Asset Protection Strategies, STAFF NEWS & ANALYSIS
In Celebration of What George Orwell Understood – and What He Didn't
By Staff News & Analysis - December 05, 2014

It is now 65 years since George Orwell died, and he has never been bigger. His phrases are on our lips, his ideas are in our heads, his warnings have come true. One answer to "why Orwell?" is because of his posthumous career. Five years before his death in 1950, he was, in the words of one of his biographers, D.J. Taylor, "still a faintly marginal figure" … It was only with his last two books, "Animal Farm" and "1984" (published in 1945 and 1949), that Orwell transformed his reputation as a writer. These two books would change the way we think about our lives. – Economist

Dominant Social Theme: Let's celebrate Orwell's popularity 65 years since he died. But let's not mention many of the details.

Free-Market Analysis: Reading about Orwell in The Economist magazine is a bit like reading about a celebration of the Internet in China. You can expect that a lot has been left out.

Defending its lack of substance, the article retreats into the kind of archly intellectual tone that Economist editors have all-but-perfected. The article is a good example of tone over substance.

Here's more:

THERE ARE MANY Orwells. The literary Orwell sits at his typewriter with a rollie dangling from his lip. The militant Orwell stands head and shoulders above his fellow anti-fascist recruits in Spain. The rural Orwell crouches down to feed a goat (he liked to lecture his less practical friends, such as V.S. Pritchett, on milking). The paternal Orwell fits a shoe on the foot of his young son, perched on his knee.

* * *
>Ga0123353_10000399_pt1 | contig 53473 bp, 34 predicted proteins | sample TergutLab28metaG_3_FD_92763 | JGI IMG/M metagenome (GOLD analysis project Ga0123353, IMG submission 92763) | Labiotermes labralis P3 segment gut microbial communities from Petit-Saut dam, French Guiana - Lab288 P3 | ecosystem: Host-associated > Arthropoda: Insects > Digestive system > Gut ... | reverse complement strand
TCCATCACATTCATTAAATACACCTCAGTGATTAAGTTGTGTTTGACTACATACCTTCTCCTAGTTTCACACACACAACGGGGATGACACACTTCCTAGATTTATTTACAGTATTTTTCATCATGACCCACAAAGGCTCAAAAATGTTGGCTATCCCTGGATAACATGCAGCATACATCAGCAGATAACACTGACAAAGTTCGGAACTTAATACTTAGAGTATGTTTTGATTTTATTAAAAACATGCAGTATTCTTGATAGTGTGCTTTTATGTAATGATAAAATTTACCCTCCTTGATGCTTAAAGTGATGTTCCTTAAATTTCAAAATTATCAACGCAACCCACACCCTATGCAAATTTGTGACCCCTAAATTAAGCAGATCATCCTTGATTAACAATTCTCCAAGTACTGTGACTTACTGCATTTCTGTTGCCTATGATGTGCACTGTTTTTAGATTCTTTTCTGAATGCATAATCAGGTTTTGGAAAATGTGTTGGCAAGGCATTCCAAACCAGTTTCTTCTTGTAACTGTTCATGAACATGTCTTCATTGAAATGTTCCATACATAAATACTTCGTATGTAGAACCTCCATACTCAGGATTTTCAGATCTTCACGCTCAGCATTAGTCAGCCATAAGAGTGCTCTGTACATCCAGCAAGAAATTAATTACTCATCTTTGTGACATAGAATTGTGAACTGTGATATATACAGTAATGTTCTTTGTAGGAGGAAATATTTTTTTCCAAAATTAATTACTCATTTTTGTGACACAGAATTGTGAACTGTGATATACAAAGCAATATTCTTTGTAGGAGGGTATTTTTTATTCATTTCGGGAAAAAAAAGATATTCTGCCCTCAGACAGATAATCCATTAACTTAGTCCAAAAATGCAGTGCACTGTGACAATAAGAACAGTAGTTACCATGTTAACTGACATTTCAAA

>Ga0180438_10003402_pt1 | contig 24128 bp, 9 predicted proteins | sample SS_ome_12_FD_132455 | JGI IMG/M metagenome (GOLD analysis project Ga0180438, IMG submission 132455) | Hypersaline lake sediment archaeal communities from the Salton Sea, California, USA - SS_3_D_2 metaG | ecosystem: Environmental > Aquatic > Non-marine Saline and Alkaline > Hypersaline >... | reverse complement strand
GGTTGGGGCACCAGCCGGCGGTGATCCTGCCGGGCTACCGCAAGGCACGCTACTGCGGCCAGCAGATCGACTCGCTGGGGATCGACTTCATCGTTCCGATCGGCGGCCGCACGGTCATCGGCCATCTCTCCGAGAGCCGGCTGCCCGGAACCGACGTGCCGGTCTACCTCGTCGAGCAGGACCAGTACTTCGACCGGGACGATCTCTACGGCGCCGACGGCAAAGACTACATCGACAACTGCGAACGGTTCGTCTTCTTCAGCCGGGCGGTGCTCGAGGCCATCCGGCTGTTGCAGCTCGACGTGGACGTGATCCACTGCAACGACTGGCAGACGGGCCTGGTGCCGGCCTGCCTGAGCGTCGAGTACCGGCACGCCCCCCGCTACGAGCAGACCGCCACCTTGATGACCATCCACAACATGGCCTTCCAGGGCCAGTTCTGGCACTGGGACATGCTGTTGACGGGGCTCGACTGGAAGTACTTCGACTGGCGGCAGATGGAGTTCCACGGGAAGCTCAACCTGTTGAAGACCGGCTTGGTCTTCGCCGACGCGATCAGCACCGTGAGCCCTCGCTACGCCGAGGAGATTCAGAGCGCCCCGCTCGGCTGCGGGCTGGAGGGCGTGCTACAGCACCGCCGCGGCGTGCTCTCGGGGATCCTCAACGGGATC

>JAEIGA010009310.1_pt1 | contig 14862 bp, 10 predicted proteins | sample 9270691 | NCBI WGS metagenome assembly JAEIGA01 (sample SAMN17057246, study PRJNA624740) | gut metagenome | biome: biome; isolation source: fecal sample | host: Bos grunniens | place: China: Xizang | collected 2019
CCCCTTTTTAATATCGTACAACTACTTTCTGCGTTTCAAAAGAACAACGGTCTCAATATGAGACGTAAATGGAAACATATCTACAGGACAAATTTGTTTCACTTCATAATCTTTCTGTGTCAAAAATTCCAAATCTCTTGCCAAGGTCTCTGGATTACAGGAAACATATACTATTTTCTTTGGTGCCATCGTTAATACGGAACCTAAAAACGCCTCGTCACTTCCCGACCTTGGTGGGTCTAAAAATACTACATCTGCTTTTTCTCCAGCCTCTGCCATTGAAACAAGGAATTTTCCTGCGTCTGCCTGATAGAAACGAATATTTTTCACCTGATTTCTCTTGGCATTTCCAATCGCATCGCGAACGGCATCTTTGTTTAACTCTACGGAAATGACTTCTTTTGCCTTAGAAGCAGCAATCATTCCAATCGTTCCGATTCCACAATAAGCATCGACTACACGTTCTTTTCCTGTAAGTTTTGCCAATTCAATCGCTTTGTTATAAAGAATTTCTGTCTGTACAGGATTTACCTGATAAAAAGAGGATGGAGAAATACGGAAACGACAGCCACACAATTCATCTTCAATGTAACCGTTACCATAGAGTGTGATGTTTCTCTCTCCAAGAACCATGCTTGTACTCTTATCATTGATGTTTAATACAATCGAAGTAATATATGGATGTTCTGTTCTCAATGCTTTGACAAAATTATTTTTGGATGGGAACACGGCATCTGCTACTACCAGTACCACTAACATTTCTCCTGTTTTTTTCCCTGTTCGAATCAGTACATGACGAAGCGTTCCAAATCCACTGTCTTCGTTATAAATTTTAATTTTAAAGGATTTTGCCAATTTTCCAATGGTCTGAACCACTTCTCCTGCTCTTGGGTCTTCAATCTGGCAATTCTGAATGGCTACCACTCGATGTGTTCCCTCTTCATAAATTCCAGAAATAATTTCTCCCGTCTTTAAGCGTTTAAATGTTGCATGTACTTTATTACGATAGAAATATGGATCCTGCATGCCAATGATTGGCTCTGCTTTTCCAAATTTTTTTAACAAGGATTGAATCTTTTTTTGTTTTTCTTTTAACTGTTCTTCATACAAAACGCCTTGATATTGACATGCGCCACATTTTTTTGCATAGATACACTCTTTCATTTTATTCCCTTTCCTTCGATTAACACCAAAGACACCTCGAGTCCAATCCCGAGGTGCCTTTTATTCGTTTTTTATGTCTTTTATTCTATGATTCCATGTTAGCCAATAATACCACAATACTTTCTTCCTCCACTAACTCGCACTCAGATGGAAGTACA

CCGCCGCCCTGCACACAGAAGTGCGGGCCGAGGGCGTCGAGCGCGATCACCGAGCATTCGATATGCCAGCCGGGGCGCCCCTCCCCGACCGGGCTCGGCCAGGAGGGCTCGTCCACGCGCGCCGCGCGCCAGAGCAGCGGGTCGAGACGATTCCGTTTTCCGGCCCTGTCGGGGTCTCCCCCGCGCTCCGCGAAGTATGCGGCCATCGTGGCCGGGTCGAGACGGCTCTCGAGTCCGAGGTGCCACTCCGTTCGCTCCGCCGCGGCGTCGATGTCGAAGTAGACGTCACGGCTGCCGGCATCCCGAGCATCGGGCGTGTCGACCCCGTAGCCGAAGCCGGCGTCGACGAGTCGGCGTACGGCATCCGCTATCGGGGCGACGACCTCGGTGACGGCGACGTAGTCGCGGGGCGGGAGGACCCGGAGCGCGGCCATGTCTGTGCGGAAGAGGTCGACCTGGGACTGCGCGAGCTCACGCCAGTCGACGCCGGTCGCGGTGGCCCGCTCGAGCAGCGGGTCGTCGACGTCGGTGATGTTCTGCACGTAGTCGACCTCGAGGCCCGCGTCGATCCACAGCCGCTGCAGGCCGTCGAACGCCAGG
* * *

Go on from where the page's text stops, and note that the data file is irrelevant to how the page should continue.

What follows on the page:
One thing we can be sure of: any representation of him will look pretty odd. Orwell was six foot four and had size-12 shoes. When he went to fight in Spain, he amazed others by bringing his own boots. In Martin Jennings's studio there are dozens of photos of Orwell on the work-table, his baggy trousers hitched above his stomach, his tweedy jacket buttoned at his chest, his dark tie fastened over a dark shirt. The biographers tell us he had piercing light-blue eyes, but the black-and-white photos catch the deep cheek-lines that run either side of his thin moustache, the sickly pallor and the cranial face. Hard to believe he was only 46 when he died. His watchful eyes are set deep in their sockets, but really any surveillance state based on Orwellian principles would focus on smell. Orwell had two of the most sensitive nostrils in English literature. He was endlessly drawn to whiffs, stinks and stenches. He once noted how Dickens recoils from sights he finds repulsive. Orwell himself moves in the opposite direction, leaning in close and inhaling foul odours as deeply as he can. His life's work was exposing "smelly little orthodoxies".

As we sift through photocopies of the photos, Jennings points out the legs that "go on for ever", "the tubercular chest" and the "skull-like" face. Sculptors like a face where the bone shows through, he tells me—much easier to capture than flabby politicians with soft folds of flesh. If there's one quality Jennings is looking to catch, it's Orwell's unease. What struck him, he says, reading "Homage to Catalonia", is how "he keeps questioning his own position". It's the contrariness and the contradictions, the resolute lack of complacency, that animate the writing. No other writer could feel safe around him. "The real test of a radical or revolutionary", wrote Christopher Hitchens, "is not the willingness to confront the orthodoxy and arrogance of the rulers, but the readiness to contest the illusions and falsehoods among close friends and allies." Whatever the statue outside the BBC looks like, it will have to be testy and unemollient. No flab anywhere; and a distinct air of restlessness. This is the patron saint of the awkward squad. He'll be wanting to get down from that plinth fast.